Friday, 20 June 2014

Making smartphones smarter with temperature, blood sugar level nano sensors........

This revolutionary work could open up new real estate in the phone by embedding the glass with layer upon layer of sensors, including ones that could take your temperature, assess your blood sugar levels if you are diabetic or even analyze DNA. 

The researchers have used their new technology to build two completely transparent systems—a temperature sensor and a new system for authenticating a smartphone using infrared light—into a type of glass that's currently used in most smartphones.
In addition to biomedical sensors, the technology could also eventually allow computing devices to be embedded into any glass surface, such as windows or tabletops, creating the transparent touchscreens seen in movies like Avatar and Iron man, the researchers say.

"We're opening the Pandora's box at the moment," says paper co-author Raman Kashyap, a professor of electrical engineering and engineering physics at Polytechnique Montreal in Canada. Now that the technique is viable, "it's up to people to invent new uses" for it, he says.
To make their see-through temperature-sensing and phone-authentication systems, the researchers turned to photonics. While electronic devices transmit information via electrons, photonic devices use light. The researchers used lasers to carve out transparent pathways called waveguides into the glass. These waveguides act as tunnels that channel light, analogous to the way electronic wires convey electrical signals, and form the basis for a host of applications.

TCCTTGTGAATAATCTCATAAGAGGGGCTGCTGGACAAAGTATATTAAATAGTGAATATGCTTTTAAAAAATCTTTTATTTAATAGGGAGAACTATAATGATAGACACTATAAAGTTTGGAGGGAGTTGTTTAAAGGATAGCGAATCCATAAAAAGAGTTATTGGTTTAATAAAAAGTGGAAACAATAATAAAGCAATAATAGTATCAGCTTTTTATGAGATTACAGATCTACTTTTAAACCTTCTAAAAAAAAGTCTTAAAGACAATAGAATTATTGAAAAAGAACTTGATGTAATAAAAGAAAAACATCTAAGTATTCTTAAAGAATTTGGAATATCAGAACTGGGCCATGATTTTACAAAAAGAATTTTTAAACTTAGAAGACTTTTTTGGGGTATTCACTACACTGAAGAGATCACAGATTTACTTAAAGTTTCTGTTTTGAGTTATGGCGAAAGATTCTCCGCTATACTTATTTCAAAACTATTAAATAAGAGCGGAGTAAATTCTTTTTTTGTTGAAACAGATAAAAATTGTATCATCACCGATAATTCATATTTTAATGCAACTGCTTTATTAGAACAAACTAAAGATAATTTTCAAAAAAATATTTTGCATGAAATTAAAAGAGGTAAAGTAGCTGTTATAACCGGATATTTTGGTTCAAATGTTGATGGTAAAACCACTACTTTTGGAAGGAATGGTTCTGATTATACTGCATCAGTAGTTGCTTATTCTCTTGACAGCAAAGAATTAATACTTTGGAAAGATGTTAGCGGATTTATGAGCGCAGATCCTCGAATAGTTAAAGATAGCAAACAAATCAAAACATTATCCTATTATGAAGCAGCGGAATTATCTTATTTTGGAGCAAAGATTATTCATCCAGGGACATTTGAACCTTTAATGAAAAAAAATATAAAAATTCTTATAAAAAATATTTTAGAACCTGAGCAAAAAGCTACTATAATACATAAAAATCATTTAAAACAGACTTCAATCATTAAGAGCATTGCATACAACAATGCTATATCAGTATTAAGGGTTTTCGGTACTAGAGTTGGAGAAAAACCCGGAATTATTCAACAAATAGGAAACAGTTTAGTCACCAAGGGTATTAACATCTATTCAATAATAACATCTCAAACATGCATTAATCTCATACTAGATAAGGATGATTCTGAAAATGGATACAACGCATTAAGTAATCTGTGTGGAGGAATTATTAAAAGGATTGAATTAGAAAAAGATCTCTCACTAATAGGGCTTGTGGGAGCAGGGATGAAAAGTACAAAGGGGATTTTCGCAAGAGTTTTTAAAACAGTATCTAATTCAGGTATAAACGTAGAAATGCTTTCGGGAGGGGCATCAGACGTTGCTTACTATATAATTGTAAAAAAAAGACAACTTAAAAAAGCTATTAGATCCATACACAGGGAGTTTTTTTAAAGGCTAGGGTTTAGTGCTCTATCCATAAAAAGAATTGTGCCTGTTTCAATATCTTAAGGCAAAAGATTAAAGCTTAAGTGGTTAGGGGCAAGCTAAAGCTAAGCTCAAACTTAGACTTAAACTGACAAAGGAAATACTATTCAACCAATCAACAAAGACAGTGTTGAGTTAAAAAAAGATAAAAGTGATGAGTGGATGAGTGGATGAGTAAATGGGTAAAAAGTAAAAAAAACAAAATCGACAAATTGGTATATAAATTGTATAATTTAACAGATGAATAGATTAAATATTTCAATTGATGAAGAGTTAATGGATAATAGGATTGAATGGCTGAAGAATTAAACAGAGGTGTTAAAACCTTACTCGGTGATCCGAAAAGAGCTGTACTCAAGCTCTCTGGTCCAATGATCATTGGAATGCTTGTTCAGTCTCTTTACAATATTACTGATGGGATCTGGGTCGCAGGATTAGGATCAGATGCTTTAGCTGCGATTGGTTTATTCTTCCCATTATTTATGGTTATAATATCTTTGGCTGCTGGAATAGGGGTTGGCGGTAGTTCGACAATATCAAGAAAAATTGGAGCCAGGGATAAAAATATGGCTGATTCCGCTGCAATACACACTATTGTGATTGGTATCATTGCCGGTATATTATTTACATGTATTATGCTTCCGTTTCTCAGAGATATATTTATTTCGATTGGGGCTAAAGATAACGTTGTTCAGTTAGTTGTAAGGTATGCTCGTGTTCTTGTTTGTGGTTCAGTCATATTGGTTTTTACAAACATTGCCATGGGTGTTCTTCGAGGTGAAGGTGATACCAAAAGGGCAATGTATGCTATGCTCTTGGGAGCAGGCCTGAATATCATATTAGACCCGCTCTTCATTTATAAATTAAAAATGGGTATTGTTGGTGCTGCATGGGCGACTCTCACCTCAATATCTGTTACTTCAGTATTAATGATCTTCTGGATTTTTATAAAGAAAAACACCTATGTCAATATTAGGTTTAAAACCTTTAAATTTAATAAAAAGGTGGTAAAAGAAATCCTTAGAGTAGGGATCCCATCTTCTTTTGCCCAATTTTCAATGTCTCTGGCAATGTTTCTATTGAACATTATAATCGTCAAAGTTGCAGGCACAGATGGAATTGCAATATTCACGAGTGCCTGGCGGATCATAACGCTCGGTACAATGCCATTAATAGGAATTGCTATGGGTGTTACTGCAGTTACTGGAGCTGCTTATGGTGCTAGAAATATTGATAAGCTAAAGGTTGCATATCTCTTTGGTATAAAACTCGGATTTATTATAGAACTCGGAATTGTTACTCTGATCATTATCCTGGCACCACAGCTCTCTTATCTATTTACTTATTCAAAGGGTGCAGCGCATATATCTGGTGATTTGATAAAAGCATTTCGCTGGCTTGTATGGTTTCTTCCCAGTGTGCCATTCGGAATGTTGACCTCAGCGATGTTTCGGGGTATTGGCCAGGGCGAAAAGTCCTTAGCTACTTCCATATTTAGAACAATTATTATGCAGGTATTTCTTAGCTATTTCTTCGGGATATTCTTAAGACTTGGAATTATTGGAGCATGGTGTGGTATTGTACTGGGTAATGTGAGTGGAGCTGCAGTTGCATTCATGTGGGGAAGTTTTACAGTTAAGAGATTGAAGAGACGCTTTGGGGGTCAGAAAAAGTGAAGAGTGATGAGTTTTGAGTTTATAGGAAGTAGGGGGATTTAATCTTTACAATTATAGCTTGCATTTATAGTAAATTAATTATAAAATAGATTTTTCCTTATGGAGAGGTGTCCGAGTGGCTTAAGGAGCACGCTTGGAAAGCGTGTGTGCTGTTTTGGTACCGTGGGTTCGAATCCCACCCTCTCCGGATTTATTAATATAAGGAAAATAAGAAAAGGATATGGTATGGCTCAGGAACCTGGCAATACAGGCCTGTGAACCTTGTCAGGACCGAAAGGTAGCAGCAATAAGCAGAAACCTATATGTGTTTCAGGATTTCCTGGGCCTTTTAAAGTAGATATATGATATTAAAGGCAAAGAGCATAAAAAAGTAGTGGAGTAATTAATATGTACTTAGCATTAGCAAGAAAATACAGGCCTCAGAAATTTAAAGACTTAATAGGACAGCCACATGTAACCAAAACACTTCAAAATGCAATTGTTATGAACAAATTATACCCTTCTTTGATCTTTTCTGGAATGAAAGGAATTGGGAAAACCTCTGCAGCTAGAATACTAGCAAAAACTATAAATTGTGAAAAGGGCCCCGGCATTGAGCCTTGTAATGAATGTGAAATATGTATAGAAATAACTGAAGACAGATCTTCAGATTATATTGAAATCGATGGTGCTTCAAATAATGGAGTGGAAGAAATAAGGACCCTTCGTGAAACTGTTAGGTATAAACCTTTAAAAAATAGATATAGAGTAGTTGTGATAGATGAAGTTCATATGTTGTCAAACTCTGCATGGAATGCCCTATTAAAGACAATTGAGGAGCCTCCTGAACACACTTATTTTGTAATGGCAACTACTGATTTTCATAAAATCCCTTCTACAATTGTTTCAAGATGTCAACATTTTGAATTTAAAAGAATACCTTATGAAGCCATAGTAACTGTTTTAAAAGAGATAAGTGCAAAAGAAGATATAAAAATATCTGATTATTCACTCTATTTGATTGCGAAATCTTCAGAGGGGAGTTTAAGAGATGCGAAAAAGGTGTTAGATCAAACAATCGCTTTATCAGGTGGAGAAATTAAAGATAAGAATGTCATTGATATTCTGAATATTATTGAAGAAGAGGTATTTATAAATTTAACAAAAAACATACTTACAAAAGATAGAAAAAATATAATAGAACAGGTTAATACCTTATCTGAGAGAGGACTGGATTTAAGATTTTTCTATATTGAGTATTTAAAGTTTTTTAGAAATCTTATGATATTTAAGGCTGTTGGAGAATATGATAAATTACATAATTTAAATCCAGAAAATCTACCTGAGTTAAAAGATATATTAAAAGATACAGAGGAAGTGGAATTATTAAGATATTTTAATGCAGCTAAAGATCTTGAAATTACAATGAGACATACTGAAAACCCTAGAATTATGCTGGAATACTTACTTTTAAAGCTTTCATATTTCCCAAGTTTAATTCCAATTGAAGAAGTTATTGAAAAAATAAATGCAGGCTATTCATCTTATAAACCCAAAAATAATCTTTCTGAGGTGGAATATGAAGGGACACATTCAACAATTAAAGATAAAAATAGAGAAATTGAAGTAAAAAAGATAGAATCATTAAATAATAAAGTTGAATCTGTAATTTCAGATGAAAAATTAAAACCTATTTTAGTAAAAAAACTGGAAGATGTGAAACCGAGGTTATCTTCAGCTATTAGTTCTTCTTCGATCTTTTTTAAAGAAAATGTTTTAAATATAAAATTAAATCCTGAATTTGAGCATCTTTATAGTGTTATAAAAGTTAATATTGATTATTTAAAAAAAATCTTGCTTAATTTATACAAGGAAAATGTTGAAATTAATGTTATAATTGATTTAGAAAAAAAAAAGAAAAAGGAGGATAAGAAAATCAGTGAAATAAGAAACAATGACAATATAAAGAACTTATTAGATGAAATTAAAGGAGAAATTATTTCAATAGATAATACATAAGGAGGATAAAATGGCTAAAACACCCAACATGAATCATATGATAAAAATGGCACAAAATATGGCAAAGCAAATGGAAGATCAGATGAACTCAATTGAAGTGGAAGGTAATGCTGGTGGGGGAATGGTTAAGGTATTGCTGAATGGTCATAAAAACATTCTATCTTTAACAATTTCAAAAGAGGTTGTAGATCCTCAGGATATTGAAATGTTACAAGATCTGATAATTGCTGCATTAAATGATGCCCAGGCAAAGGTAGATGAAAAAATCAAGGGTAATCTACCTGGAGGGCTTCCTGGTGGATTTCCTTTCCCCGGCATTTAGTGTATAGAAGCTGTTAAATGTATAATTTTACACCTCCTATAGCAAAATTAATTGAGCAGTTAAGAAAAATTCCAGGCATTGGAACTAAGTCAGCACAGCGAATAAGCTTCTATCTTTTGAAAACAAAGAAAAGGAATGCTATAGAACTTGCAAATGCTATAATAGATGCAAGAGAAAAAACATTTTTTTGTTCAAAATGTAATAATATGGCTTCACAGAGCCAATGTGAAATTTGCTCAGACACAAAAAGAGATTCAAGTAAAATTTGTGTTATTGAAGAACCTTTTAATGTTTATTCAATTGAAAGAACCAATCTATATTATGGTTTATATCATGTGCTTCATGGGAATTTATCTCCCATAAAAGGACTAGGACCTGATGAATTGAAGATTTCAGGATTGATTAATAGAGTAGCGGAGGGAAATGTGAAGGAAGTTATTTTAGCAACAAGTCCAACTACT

Although people have used lasers to make photonic waveguides before, this is the first time anyone has applied the technique to Gorilla® Glass, a tough glass with high internal stress and low irregularity, developed by Corning that's now used in billions of electronic devices.
According to first author Jerome Lapointe of Polytechnique Montreal, this new photonic waveguide is the best that's ever been made using lasers. While no waveguide is perfect—light will inevitably leak out due to imperfections—the new waveguides created by the team are 10 times better at minimizing such loss than previous ones made with lasers, he says. And because Gorilla Glass has greater internal stress and less irregularities than other types of glass, the waveguides are smoother and better at preventing light from escaping. This also means the researchers can use lower energy ultra-short laser pulses at a high repetition rate, which results in smoother and more efficient waveguides.
Current techniques such as photolithography—which uses light-sensitive chemicals to etch or deposit material—are very good at minimizing light loss, but the team's laser method is cheaper and simpler, Lapointe says. Also, photolithography restricts waveguides to the surface of the glass. But using lasers enables researchers to make waveguides at any depth, allowing them to create many applications, one on top of each other, like layers in a cake. Layering the waveguides within the glass itself paves the way for more compact devices, which means you could squeeze more apps into your phone.
source: optical society